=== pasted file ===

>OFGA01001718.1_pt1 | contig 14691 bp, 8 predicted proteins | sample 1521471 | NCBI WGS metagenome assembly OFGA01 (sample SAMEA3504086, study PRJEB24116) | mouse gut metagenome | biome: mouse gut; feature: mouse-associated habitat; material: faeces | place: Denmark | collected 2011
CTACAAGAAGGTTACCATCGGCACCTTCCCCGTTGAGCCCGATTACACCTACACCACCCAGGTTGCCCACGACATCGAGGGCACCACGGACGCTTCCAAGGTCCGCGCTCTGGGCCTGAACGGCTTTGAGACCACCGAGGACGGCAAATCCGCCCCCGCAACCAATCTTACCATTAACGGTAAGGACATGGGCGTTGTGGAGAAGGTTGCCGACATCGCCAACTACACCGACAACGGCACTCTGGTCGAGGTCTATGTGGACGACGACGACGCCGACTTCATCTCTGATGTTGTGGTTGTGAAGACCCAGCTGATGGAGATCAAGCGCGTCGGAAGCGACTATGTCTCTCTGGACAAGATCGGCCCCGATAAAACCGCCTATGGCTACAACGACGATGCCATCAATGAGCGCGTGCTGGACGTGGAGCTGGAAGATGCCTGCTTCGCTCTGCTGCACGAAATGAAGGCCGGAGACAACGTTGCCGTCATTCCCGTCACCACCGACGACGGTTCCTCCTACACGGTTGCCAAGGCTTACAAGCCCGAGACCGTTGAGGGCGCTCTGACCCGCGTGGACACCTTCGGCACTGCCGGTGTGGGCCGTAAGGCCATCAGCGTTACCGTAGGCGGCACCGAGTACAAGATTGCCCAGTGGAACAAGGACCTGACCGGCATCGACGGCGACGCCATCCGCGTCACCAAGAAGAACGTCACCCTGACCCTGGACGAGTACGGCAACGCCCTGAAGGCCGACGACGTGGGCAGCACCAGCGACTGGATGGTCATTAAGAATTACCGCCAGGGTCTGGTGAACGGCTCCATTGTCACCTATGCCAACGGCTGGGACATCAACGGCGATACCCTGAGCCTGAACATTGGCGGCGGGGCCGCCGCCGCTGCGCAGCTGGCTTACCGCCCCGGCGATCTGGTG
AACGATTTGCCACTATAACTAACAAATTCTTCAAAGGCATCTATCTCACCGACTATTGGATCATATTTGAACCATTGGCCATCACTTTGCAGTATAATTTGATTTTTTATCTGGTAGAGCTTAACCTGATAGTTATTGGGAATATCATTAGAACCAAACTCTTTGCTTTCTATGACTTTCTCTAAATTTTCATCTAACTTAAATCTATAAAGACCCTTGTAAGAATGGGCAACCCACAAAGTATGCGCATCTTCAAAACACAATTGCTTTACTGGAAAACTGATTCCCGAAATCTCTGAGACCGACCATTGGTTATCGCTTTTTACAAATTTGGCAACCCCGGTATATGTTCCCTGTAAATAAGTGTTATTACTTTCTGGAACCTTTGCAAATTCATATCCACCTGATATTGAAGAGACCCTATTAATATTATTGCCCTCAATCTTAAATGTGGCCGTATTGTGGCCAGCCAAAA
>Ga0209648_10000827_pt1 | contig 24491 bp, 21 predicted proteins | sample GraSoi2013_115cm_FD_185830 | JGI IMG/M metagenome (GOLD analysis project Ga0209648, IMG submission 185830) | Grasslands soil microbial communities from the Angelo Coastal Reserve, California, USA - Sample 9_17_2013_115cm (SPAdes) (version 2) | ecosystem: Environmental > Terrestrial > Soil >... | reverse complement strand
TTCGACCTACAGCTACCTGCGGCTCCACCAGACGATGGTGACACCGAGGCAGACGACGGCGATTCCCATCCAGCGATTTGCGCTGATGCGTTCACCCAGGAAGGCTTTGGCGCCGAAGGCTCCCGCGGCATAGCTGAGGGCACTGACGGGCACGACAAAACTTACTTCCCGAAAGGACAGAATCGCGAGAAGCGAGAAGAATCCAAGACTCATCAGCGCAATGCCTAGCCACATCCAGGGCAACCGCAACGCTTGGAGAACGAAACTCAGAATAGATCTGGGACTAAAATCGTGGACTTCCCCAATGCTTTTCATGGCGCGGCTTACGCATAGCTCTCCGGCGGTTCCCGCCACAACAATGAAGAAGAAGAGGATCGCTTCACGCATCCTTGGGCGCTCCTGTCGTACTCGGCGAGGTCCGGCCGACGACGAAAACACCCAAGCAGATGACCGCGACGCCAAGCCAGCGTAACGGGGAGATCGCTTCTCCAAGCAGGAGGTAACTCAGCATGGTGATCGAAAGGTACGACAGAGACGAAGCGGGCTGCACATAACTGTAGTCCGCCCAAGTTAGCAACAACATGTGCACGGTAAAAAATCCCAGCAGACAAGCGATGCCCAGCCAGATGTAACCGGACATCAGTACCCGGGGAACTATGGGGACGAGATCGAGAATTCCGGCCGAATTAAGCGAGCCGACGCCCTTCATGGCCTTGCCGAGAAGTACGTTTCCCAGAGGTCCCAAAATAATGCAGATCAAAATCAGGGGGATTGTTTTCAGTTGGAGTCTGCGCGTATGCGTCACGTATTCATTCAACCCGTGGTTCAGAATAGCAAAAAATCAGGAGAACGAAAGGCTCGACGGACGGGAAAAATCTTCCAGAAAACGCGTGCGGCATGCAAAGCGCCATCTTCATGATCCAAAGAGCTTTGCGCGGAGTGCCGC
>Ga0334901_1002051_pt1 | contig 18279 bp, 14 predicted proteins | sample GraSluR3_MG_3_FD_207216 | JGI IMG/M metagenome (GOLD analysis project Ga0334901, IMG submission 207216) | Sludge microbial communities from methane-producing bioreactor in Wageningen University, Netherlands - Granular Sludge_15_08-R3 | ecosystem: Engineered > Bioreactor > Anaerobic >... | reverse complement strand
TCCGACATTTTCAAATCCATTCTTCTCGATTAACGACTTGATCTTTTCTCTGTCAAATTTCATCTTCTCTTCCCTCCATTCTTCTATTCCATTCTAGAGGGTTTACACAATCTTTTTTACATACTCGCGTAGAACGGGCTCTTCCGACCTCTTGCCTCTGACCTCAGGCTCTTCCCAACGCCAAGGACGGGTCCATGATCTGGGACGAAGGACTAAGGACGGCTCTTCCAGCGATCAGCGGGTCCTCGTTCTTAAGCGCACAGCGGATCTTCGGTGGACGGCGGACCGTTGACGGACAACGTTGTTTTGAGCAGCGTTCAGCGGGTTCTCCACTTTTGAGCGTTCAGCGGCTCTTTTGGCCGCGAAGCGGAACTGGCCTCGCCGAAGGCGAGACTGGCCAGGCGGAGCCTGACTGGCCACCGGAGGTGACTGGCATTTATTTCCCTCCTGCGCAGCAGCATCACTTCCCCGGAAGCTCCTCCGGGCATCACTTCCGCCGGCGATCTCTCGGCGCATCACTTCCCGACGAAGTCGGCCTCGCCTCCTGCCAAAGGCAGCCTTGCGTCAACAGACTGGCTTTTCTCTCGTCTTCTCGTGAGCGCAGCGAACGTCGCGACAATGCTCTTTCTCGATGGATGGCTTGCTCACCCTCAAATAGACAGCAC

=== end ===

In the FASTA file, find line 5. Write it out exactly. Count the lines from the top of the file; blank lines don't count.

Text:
TTCGACCTACAGCTACCTGCGGCTCCACCAGACGATGGTGACACCGAGGCAGACGACGGCGATTCCCATCCAGCGATTTGCGCTGATGCGTTCACCCAGGAAGGCTTTGGCGCCGAAGGCTCCCGCGGCATAGCTGAGGGCACTGACGGGCACGACAAAACTTACTTCCCGAAAGGACAGAATCGCGAGAAGCGAGAAGAATCCAAGACTCATCAGCGCAATGCCTAGCCACATCCAGGGCAACCGCAACGCTTGGAGAACGAAACTCAGAATAGATCTGGGACTAAAATCGTGGACTTCCCCAATGCTTTTCATGGCGCGGCTTACGCATAGCTCTCCGGCGGTTCCCGCCACAACAATGAAGAAGAAGAGGATCGCTTCACGCATCCTTGGGCGCTCCTGTCGTACTCGGCGAGGTCCGGCCGACGACGAAAACACCCAAGCAGATGACCGCGACGCCAAGCCAGCGTAACGGGGAGATCGCTTCTCCAAGCAGGAGGTAACTCAGCATGGTGATCGAAAGGTACGACAGAGACGAAGCGGGCTGCACATAACTGTAGTCCGCCCAAGTTAGCAACAACATGTGCACGGTAAAAAATCCCAGCAGACAAGCGATGCCCAGCCAGATGTAACCGGACATCAGTACCCGGGGAACTATGGGGACGAGATCGAGAATTCCGGCCGAATTAAGCGAGCCGACGCCCTTCATGGCCTTGCCGAGAAGTACGTTTCCCAGAGGTCCCAAAATAATGCAGATCAAAATCAGGGGGATTGTTTTCAGTTGGAGTCTGCGCGTATGCGTCACGTATTCATTCAACCCGTGGTTCAGAATAGCAAAAAATCAGGAGAACGAAAGGCTCGACGGACGGGAAAAATCTTCCAGAAAACGCGTGCGGCATGCAAAGCGCCATCTTCATGATCCAAAGAGCTTTGCGCGGAGTGCCGC